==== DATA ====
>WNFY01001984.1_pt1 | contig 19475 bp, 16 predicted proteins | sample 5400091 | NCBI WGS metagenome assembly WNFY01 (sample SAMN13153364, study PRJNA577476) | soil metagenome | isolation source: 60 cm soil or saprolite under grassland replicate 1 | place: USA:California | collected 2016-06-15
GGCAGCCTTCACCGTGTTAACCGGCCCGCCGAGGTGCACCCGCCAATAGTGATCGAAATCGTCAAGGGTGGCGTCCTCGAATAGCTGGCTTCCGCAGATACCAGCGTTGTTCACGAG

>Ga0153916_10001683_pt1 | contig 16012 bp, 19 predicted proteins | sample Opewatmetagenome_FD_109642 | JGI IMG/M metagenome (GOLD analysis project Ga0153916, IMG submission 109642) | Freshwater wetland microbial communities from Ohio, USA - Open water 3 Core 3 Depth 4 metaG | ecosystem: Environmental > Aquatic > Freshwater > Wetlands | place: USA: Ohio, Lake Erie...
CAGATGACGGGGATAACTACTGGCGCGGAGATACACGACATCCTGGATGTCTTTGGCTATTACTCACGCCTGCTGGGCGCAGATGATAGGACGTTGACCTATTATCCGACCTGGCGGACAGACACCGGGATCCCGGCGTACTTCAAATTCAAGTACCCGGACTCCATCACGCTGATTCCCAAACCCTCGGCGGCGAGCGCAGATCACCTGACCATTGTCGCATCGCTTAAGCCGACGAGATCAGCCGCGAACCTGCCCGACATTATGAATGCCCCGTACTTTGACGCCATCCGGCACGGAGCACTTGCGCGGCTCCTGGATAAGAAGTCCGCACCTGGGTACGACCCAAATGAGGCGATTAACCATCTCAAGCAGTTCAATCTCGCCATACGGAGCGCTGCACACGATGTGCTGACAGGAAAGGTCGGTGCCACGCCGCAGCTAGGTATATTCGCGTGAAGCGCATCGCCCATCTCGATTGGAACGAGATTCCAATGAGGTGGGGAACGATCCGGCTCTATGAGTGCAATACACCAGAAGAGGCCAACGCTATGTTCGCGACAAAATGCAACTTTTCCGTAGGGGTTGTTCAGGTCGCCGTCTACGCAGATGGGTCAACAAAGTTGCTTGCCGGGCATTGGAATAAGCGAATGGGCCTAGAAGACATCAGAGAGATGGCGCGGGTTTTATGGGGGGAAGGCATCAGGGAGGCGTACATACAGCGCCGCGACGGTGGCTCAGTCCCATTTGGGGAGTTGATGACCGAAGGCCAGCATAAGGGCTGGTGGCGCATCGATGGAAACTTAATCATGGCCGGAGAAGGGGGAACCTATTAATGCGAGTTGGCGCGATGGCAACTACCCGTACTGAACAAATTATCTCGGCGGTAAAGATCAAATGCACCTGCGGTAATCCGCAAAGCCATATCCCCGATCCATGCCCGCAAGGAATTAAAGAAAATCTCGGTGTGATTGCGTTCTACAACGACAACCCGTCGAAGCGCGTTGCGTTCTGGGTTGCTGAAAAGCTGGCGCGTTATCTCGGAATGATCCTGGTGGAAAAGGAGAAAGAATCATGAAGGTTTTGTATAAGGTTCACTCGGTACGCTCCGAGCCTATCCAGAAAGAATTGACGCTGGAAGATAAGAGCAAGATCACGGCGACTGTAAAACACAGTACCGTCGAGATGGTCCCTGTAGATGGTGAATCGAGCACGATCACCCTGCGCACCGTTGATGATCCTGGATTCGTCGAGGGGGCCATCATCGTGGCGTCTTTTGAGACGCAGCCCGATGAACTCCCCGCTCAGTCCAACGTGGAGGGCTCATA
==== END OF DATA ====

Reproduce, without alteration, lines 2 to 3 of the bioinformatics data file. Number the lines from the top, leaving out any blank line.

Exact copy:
GGCAGCCTTCACCGTGTTAACCGGCCCGCCGAGGTGCACCCGCCAATAGTGATCGAAATCGTCAAGGGTGGCGTCCTCGAATAGCTGGCTTCCGCAGATACCAGCGTTGTTCACGAG

>Ga0153916_10001683_pt1 | contig 16012 bp, 19 predicted proteins | sample Opewatmetagenome_FD_109642 | JGI IMG/M metagenome (GOLD analysis project Ga0153916, IMG submission 109642) | Freshwater wetland microbial communities from Ohio, USA - Open water 3 Core 3 Depth 4 metaG | ecosystem: Environmental > Aquatic > Freshwater > Wetlands | place: USA: Ohio, Lake Erie...